Electronic Scholarly Editions – Kenneth Price

I will be looking at the thoughts and ideas that Price’s article conjured up for me. The article appears as Chapter 24 in A Companion to Digital Literary Studies which can be found here

In his article, Price looks at the transferring of literature away from the print tradition, to the digital medium. One of the main aims of these types of projects is to preserve the texts for future reference. Pages that would be too  delicate for handling can now be viewed, without running the risk of any damage being done to the piece.

Personally, I like to read a physical book when I am reading for pleasure, but I prefer to use digital texts for academic work. I can find certain words within a text to pinpoint what I am looking for. If there are links on a page I can use these to gather more supporting information. A piece of text online is more than just words now; we can have multimedia items, links, electronic indexes, and opinions from other readers.

However, when reading for college work, you must take into consideration the authenticity of the piece. For example, articles found on Wikipedia are usually not deemed suitable for academic reference. Newspapers also have this problem, where some as seen as more ‘low-brow’ while other are seen as more noteworthy and reliable.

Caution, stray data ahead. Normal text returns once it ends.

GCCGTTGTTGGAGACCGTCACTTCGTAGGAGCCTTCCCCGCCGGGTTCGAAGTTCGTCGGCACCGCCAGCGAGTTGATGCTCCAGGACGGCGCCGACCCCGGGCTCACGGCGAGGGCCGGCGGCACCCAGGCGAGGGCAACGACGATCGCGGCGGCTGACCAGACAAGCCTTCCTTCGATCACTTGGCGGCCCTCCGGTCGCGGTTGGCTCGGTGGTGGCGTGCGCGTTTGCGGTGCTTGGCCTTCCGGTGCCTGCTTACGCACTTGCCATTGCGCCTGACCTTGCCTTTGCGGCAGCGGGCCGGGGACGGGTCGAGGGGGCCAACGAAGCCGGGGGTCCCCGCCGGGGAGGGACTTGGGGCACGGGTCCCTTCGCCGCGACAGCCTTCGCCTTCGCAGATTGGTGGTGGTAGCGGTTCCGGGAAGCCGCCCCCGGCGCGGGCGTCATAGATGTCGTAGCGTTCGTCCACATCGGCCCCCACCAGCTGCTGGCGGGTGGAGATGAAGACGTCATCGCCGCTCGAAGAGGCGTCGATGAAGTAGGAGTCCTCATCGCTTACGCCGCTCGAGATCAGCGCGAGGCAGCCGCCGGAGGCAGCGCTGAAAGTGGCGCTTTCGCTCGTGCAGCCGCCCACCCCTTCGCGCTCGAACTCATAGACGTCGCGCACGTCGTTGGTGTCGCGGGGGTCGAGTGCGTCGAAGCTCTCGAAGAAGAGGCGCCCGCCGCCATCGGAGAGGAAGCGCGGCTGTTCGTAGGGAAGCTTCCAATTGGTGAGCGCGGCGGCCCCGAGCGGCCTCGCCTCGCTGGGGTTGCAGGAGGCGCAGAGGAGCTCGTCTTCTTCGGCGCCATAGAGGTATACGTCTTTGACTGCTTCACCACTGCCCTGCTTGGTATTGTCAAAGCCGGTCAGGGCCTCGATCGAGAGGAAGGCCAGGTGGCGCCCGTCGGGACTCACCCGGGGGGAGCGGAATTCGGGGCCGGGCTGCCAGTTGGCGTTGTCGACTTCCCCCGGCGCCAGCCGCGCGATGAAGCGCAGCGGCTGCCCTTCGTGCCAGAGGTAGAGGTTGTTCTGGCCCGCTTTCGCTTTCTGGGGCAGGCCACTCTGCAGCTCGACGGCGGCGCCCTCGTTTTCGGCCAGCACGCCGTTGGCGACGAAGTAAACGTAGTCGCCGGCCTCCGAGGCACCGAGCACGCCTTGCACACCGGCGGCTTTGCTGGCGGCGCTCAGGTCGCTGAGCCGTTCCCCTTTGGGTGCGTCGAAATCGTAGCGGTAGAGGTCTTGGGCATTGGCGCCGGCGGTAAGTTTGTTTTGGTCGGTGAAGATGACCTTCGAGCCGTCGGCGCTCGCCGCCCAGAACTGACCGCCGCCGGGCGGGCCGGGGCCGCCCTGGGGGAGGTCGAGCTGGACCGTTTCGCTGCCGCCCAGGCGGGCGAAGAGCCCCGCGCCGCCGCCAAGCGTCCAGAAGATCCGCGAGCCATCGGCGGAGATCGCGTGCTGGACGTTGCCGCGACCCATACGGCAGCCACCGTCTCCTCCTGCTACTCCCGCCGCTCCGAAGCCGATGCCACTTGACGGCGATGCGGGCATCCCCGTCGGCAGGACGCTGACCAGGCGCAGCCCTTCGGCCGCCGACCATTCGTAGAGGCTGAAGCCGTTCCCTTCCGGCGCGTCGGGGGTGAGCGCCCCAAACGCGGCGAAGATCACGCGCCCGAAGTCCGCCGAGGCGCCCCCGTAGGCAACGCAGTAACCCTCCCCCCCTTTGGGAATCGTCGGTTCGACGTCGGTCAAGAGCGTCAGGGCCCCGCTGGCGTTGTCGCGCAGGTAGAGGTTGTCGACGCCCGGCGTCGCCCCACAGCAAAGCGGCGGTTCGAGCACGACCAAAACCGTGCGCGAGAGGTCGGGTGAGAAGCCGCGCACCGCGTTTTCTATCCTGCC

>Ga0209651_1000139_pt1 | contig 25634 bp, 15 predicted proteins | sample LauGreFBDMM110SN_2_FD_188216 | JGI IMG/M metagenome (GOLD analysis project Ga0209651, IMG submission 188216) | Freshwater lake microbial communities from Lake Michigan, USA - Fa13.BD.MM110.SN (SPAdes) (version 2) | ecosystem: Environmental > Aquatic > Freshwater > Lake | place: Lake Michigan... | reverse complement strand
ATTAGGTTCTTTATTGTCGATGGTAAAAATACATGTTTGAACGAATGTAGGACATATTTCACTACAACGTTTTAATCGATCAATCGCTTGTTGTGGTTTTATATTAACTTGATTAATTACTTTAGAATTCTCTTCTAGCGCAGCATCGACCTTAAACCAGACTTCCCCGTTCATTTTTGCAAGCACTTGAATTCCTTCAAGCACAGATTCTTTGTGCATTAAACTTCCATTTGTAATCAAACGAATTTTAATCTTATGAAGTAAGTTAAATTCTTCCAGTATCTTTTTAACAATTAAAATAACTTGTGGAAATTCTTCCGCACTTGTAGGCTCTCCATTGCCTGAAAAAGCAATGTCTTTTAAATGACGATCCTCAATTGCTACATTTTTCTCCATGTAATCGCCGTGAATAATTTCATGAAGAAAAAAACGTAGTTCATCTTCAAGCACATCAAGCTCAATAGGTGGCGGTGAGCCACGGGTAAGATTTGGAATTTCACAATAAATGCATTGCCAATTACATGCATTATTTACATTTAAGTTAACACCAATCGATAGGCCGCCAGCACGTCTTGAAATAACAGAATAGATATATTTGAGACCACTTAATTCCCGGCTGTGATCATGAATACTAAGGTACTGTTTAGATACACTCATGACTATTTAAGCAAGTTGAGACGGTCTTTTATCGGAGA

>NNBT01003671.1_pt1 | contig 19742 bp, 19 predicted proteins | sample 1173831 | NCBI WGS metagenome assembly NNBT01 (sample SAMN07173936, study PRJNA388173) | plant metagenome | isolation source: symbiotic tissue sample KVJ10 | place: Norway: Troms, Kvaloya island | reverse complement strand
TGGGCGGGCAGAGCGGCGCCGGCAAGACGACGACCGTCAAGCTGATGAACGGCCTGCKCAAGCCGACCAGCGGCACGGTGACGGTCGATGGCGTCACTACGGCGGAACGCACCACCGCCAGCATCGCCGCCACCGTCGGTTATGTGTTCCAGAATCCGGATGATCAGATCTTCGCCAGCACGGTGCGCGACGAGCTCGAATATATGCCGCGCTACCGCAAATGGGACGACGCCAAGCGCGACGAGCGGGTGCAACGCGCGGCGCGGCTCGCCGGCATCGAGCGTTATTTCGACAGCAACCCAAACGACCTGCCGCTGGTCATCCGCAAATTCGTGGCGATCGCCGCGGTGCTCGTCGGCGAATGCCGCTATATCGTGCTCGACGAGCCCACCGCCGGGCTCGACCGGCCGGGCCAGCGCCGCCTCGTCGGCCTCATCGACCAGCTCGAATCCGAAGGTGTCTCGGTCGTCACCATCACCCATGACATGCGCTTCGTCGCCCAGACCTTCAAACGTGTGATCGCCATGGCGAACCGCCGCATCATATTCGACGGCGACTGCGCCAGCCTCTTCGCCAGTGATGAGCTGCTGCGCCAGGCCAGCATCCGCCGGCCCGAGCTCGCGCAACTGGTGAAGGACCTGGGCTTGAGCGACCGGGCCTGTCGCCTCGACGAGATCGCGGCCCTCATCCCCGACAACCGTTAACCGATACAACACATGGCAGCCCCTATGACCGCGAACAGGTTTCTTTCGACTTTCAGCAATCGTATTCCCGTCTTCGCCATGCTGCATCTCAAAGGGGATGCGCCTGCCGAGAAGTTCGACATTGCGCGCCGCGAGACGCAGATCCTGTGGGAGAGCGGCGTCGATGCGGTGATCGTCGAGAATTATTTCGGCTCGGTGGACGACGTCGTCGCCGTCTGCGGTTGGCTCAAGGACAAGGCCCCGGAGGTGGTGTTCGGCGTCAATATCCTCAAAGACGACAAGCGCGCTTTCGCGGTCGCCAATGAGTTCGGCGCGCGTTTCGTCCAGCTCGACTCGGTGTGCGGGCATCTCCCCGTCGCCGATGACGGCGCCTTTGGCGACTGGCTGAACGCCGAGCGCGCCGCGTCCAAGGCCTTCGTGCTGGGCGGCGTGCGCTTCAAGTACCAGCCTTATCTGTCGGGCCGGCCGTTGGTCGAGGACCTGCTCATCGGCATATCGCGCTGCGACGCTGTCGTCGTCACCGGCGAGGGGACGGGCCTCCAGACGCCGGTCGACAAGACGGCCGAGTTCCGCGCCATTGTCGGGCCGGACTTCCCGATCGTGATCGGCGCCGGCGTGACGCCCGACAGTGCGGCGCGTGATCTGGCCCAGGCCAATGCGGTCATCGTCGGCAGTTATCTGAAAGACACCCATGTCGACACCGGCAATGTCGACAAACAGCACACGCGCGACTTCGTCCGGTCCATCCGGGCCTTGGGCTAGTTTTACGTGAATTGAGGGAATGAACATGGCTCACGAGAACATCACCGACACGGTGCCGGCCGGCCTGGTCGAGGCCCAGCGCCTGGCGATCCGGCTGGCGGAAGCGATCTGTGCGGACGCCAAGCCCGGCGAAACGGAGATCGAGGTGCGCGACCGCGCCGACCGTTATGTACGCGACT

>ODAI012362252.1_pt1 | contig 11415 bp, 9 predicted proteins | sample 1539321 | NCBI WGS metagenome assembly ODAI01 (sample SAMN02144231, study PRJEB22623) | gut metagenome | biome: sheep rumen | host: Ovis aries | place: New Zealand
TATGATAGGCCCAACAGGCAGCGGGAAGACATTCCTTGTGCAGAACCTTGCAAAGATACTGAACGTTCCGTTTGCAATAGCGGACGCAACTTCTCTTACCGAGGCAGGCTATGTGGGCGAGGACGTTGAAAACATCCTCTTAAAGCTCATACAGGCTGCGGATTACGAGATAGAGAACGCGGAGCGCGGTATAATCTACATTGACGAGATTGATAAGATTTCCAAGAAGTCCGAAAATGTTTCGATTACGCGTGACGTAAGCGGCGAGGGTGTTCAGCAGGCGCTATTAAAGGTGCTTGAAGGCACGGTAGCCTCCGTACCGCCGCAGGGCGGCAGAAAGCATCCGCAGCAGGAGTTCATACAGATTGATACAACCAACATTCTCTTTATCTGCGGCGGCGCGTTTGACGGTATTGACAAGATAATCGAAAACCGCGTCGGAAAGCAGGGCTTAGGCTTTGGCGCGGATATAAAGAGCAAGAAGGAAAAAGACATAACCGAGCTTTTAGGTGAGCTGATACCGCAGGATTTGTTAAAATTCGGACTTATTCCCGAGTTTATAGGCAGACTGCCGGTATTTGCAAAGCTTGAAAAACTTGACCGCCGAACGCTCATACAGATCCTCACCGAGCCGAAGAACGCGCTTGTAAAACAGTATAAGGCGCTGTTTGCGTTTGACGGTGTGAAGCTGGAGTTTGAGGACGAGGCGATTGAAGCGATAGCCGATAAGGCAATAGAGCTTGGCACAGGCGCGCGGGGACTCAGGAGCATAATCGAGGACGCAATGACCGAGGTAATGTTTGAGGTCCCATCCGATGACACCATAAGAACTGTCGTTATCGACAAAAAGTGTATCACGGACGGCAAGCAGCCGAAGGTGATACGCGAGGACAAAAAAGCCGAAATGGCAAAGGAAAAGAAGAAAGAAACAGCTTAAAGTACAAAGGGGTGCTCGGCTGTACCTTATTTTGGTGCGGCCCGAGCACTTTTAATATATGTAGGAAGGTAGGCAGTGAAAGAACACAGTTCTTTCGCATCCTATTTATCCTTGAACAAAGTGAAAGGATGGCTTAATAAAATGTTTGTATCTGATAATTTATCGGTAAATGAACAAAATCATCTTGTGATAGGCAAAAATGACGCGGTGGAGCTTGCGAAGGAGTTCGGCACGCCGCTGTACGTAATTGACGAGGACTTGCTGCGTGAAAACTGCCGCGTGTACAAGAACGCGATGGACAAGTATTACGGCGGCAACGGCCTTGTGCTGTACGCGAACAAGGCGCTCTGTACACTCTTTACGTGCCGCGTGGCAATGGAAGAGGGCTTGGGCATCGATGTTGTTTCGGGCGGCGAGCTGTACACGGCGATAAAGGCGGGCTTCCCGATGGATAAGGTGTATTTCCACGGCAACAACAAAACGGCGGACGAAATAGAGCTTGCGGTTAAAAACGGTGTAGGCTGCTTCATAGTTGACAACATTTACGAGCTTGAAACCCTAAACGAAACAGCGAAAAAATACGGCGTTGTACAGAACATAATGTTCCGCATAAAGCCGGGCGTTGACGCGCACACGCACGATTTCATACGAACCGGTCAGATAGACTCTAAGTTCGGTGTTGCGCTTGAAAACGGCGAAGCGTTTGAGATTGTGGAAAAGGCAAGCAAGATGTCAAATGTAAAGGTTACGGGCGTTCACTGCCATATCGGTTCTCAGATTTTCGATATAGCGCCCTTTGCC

The one problem people trying to compile an archive may face is whether they was to collect pieces that work towards a certain goal, of whether they want everything from a certain scholar. For example, if we wanted to make a collection of all of William Shakespeare’s works – with different editions and versions – it would be a very time consuming process, and be very difficult to complete. However, if you aimed to look at his tragedies, or plays within two specific dates, it would be easier to do. This is a question for each person undertaking any digital archiving project.

Price talks about the new and improving technology used when publishing online. He refers to the increasing use of XML (extensible mark up language). The thing that makes XML popular is that it is independent from programs and operating systems. If one operating system was replaced, then things published in entirely that medium become hard to access. This new piece of technology further helps to preserve and store texts that may have otherwise been lost.

There are more and more groups that are trying to produce digital archives. They aim to preserve the pieces, teach others and reach the maximum number of people possible.  While there are many private digital archives,  there is a greater call for open access. Price’s article is a informative one, with many point that keep you thinking.